Department Chair

Kimberly Bagley, Ph.D.

Date of Award

5-2021

Access Control

Open Access

Degree Name

Forensic Science, M.S.

Department

Chemistry Department

Advisor

Jinseok Heo

First Reader

Jinseok Heo

Second Reader

Kimberly Bagley

Third Reader

Joonyeong Kim

Abstract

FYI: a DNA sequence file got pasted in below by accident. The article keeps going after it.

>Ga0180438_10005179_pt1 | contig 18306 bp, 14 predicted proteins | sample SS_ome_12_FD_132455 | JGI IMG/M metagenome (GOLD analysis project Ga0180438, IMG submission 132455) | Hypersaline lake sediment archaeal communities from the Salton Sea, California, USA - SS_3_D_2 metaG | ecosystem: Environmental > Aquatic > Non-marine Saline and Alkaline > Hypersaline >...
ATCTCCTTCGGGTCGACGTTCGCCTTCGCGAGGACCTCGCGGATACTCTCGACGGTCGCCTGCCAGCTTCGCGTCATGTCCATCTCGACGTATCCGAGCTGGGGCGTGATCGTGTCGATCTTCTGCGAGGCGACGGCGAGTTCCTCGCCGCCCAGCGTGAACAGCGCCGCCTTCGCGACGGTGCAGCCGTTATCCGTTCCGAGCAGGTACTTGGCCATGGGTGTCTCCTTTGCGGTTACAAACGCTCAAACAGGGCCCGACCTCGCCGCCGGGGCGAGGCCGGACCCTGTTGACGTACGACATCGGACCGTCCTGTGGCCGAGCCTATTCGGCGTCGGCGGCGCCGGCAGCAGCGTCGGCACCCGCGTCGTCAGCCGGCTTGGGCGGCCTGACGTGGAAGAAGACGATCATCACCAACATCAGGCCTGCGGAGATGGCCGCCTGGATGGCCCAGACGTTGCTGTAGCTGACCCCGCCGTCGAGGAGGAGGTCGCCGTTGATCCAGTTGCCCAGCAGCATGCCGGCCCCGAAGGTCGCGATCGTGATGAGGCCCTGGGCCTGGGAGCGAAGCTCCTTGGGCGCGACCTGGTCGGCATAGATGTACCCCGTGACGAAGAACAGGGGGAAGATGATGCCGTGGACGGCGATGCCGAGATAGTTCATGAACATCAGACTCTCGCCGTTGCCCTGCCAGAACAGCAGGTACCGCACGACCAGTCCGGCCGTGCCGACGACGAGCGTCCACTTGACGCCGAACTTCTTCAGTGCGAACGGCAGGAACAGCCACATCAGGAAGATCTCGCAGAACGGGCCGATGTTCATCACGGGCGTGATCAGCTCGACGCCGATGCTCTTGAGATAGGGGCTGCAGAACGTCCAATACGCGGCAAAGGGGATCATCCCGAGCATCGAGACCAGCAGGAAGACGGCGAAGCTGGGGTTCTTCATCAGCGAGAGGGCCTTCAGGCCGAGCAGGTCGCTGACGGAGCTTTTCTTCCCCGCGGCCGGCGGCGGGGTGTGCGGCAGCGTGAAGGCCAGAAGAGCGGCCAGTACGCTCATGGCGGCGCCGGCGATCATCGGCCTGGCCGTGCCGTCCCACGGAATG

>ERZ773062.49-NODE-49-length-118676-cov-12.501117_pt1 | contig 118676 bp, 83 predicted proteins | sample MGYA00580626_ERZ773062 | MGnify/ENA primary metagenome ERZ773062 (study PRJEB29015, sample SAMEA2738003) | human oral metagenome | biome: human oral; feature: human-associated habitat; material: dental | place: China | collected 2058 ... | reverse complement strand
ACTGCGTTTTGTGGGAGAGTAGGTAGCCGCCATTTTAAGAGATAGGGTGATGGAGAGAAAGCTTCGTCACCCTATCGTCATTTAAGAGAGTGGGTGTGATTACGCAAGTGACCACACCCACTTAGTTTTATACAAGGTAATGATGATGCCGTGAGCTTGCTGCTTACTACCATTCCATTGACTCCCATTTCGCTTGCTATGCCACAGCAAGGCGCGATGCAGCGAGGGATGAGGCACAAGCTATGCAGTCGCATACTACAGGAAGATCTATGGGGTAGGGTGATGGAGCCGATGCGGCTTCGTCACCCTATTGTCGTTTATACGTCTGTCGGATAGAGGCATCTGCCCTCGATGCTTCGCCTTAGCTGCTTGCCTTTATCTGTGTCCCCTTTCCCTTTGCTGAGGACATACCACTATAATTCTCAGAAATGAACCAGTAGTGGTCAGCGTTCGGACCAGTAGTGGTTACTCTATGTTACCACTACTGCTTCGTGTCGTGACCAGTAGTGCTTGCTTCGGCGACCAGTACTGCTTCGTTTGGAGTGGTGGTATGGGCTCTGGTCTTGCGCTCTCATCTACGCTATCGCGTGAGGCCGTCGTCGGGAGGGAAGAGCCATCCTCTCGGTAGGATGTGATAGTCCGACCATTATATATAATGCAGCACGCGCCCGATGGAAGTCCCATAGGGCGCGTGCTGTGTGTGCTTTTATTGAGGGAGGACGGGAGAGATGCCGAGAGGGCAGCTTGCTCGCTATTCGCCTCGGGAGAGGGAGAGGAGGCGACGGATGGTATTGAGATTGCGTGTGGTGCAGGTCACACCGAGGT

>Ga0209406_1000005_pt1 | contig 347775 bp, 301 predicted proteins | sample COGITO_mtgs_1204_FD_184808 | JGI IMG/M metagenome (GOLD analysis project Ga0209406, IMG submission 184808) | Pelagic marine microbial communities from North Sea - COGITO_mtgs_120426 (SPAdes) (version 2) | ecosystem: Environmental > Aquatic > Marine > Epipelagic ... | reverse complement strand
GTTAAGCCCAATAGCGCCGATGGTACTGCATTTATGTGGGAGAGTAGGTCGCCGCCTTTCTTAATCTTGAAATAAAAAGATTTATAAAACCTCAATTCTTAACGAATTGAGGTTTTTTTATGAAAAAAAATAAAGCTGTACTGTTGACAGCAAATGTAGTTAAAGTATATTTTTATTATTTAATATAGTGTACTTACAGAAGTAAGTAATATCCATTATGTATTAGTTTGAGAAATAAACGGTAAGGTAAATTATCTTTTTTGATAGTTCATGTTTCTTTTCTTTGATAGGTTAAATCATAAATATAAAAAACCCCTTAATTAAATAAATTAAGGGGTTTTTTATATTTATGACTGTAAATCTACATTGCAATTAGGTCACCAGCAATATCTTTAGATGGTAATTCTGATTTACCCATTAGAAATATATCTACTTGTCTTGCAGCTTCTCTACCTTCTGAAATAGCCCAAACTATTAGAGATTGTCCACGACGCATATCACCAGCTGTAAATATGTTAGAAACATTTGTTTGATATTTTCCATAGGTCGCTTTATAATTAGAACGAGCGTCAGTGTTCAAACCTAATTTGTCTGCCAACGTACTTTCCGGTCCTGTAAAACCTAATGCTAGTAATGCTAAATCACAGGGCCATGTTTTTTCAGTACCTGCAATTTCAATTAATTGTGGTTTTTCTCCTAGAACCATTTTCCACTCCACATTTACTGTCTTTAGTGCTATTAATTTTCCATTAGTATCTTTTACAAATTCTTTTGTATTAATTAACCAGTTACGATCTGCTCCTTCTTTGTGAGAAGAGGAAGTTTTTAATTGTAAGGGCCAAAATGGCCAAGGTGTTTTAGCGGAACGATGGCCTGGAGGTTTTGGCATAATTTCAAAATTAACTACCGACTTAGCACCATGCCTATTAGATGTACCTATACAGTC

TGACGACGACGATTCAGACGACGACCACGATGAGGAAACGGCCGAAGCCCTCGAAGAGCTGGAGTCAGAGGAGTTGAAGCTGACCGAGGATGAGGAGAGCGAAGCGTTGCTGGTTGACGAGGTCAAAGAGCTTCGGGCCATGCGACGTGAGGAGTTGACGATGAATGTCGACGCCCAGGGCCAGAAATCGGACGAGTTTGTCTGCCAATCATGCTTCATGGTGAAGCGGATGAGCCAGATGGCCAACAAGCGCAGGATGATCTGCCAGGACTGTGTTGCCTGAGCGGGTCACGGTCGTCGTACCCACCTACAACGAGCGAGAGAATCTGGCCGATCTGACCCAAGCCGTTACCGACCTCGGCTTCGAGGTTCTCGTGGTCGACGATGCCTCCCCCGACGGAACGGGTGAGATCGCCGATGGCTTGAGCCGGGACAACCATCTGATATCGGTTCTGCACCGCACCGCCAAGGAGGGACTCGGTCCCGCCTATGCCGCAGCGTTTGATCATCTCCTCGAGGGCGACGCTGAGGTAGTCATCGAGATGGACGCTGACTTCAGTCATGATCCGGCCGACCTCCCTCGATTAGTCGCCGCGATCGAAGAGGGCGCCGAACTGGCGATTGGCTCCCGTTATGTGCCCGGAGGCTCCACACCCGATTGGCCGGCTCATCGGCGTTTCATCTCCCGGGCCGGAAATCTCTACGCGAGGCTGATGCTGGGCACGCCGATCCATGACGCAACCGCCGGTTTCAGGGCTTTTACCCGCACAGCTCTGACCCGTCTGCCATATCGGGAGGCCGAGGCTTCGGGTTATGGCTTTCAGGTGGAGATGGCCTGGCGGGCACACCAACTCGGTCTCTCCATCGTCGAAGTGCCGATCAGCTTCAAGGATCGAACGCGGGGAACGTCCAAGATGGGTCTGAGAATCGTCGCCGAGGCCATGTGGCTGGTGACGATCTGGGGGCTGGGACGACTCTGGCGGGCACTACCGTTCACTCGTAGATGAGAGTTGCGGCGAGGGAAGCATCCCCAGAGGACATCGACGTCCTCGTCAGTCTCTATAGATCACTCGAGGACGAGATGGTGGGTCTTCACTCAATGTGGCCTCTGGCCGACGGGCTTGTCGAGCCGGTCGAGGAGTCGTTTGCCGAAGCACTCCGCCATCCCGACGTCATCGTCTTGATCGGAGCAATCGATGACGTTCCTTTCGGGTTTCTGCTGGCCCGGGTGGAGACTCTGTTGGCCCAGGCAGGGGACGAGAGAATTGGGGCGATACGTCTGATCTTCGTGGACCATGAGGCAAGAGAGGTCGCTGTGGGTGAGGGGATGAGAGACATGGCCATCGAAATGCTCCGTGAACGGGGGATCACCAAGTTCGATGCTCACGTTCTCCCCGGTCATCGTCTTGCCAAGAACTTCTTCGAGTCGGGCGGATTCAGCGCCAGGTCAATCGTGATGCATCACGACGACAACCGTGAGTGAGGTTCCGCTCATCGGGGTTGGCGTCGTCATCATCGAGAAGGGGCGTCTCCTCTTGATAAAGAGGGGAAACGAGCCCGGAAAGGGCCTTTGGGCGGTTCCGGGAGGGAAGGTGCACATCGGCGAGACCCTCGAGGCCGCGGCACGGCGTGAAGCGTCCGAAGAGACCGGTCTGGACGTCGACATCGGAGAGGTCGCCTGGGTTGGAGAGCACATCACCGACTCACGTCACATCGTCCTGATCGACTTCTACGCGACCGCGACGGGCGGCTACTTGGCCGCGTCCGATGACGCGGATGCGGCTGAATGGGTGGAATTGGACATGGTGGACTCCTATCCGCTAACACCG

The International Tobacco Control (ITC) Policy Evaluation Project 4-Country Survey, which this thesis is a part of, aims to compare policies and electronic nicotine delivery system (ENDS) products between the United States, England, Canada, and Australia. Since they can pose many serious health risks, this thesis investigated the presence of and source of heavy metals, including lead, nickel, chromium, and cadmium, in ENDS e-liquids. The source of these metals in ENDS e-liquids has been disputed between cultivated tobacco used to derive nicotine and the metal parts of ENDS devices. ENDS purchased in 2017 from each of the four countries of interest, including e-liquid from a refill bottle (open-system) and e-liquid extracted from prefilled ENDS devices (closed-system), were tested via electrothermal atomic absorption spectroscopy (ETAAS). Only United States and England closed-system samples were tested as closed-system samples from Canada and Australia were consumed prior to analysis. It was found that open-system e-liquids do not show quantifiable levels of the metals of interest, and that metal concentrations in closed-system e-liquids depend on country of origin, product brand, and e-liquid flavor. To study the sources of metals in e-liquids, a closed-system product was deconstructed, its parts were submerged in blank e-liquid, and samples were tested periodically for evidence of leaching via ETAAS. Nickel, chromium, and cadmium were not found in quantifiable levels, but one metal part was found to be a source of lead. This thesis provides supporting evidence that metals leach into e-liquids from metal parts of ENDS devices.

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